BeardedMustache

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Re: Early Retirement and Retirement Accounts
« Reply #4 on: October 25, 2018, 03:32:06 PM »
Try thinking about the time periods separately.

-First, you've got to bridge the gap between your RE age (35-40) and when you can start withdrawing from tax-deferred accounts penalty-free (59 1/2). This will also require you to spend on health care out of pocket, since you will not be on an employer plan.
-Second, you'll need to ensure that you have sufficient assets/income (taxable and/or tax-deferred) after retirement age.

I would look to diversify (taxable/tax-deferred) as much as you can to cover both phases. Based on your RE goal, I think you should max out the HSA and weight your contributions 60-40 or 70-30 to taxable accounts.

Hopefully other members can weight in

Eric

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Re: Early Retirement and Retirement Accounts
« Reply #5 on: October 25, 2018, 03:37:09 PM »
Don't be fooled by the "retirement age" restrictions.  They are easy to work around.

https://forum.mrmoneymustache.com/investor-alley/how-to-withdraw-funds-from-your-ira-and-401k-without-penalty-before-age-59-5/

the_gastropod

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Re: Early Retirement and Retirement Accounts
« Reply #6 on: October 25, 2018, 03:37:20 PM »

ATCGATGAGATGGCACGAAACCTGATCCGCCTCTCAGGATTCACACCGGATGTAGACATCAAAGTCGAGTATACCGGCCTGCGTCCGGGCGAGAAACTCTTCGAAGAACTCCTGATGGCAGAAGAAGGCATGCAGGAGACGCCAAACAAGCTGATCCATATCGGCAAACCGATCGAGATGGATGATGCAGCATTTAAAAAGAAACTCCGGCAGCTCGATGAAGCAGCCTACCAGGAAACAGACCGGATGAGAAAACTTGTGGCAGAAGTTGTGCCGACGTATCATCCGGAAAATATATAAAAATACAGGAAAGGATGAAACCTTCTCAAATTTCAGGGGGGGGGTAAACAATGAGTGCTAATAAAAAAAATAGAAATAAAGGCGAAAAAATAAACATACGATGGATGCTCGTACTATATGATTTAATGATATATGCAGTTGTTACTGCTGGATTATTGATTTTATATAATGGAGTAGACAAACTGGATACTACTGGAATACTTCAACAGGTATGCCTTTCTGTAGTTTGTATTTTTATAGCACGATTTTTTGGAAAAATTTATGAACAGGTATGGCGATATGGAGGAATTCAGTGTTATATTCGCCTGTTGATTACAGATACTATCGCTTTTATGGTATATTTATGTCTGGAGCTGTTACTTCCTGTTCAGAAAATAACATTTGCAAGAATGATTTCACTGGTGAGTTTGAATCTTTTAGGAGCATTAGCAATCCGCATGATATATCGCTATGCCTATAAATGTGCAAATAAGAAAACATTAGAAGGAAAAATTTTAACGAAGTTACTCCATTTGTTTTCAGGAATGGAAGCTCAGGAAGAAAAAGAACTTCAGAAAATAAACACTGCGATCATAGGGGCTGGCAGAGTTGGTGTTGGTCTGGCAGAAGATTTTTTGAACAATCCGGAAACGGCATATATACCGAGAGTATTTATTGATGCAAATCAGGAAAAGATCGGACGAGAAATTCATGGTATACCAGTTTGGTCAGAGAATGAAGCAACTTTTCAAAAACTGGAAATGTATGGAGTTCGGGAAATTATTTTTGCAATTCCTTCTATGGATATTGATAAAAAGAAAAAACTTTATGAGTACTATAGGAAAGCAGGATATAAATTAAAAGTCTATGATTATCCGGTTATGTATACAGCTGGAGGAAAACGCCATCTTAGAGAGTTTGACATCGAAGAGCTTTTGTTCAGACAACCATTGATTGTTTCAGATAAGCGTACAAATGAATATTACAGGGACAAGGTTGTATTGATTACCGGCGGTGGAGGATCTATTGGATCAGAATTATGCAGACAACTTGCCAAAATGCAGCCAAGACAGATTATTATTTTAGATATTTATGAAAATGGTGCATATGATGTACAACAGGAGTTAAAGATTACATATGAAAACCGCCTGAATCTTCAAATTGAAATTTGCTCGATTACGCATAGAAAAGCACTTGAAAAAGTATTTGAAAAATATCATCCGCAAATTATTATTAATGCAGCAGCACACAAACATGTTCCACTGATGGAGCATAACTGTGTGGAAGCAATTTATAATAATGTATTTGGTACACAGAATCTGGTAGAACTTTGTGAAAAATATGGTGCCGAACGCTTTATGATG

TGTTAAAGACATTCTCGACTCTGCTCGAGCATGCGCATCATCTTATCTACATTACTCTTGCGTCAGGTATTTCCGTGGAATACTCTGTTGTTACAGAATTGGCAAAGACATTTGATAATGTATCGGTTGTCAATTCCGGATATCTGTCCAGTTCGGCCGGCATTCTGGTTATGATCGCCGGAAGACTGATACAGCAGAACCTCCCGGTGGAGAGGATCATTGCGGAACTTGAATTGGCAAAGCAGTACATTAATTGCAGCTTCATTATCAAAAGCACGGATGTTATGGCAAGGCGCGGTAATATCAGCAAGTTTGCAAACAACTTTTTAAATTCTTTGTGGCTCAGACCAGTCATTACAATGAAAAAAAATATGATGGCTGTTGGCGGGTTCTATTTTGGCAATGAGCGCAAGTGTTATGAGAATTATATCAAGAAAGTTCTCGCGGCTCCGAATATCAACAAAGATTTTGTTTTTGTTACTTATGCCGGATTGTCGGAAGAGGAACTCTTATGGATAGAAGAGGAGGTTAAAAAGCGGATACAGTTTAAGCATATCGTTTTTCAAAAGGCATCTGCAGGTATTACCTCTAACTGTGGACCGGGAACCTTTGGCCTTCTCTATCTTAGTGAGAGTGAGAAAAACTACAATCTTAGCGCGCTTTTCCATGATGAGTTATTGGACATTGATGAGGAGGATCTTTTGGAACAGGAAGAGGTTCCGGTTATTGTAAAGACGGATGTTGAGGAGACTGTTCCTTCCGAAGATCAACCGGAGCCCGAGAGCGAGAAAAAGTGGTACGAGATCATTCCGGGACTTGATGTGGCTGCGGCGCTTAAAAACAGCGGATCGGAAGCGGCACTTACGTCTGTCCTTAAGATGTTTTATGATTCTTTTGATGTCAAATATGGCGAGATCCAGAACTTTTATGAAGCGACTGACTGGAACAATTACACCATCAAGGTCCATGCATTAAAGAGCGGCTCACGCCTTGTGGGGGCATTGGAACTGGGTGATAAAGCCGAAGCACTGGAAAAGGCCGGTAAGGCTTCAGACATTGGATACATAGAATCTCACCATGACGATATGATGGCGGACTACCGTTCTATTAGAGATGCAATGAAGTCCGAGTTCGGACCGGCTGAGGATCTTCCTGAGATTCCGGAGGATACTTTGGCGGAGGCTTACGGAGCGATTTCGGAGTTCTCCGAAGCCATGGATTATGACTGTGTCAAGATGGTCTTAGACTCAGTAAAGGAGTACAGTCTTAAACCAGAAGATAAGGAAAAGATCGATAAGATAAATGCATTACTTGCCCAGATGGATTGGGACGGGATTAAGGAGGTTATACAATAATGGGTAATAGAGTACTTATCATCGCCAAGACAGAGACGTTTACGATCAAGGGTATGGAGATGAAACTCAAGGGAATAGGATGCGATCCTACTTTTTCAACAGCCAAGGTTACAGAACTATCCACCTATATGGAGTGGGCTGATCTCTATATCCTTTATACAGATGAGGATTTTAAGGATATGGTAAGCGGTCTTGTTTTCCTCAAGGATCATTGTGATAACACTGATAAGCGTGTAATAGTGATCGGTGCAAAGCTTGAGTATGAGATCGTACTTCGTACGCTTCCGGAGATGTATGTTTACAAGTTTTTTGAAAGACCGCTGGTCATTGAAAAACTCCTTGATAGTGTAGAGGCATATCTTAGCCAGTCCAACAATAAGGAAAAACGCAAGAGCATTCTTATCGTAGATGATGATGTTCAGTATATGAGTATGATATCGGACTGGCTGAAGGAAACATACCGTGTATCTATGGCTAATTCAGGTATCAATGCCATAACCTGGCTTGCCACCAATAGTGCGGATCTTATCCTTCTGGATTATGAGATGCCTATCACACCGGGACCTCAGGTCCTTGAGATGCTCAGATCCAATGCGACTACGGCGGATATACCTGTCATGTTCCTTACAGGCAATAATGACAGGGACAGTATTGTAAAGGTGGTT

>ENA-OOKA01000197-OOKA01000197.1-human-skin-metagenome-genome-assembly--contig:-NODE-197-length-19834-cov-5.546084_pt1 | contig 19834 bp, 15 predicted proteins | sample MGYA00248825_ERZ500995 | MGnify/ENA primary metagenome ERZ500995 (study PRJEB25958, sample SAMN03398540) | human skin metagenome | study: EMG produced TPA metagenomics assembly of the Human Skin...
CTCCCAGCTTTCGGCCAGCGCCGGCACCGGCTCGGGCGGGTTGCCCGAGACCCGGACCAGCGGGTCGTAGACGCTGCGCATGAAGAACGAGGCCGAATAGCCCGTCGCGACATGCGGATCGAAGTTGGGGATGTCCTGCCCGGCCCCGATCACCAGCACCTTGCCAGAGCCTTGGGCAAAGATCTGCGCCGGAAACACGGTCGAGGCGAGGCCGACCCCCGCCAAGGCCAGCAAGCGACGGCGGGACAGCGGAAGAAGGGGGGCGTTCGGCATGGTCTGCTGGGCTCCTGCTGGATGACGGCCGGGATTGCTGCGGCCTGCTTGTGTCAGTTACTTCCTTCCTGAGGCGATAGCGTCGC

You can access you retirement accounts before retirement age. Check out this excellent blog post that explains the various options you have: https://seattlecyclone.com/accessing-your-retirement-accounts-early-yes-you-can/

[Edit] Whoops! Looks like Eric beat my by a few seconds ;-)

MDM

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Re: Early Retirement and Retirement Accounts
« Reply #7 on: October 25, 2018, 05:29:55 PM »
Hi, everyone. I've been reading the blog for about a year now, and have recently started reading from the beginning.
Enjoy!

See also the stickied threads in the various forum sections, particularly How to withdraw funds from your IRA and 401k without penalty before age 59.5

doc40

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Re: Early Retirement and Retirement Accounts
« Reply #8 on: October 25, 2018, 06:51:14 PM »
So in order of priority, I want to hit employer match in state plan (ORP) (3% mandatory from me to get 5.14% from them), then max my IRA (lower fees), then actually max a 457? (just checked, can withdraw w/o penalty after I stop working there), THEN max my state plan (ORP) with voluntary contributions up to another 5.14%, then finish off the IRS limit in another 403b, and then finally my HSA...exhausting.

letired

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Re: Early Retirement and Retirement Accounts
« Reply #9 on: October 25, 2018, 07:07:23 PM »
To be clear, I don't think that order is intended to be chronological, so much as bucket-based, if that makes sense. At the beginning of the year (or whenever), figure out how much you can afford to/want to save, and then go down the buckets. Then, set your monthly/per pay period contribution to whatever you've calculated, and forget about it until next year. I max out my hsa, 401k, and ira every year, and contribute 1/12 of the max amount each month.

and per the Investment Order, you might consider prioritizing your HSA since it's the best tax-deal, assuming you can't max out all the accounts on your current income.

ETA: also don't worry too much if it's all a bit much to take in at once. it's a stage everyone goes through as they learn the in's and out's of maximizing these savings accounts. it'll be second-nature in no time.
« Last Edit: October 25, 2018, 07:09:00 PM by letired »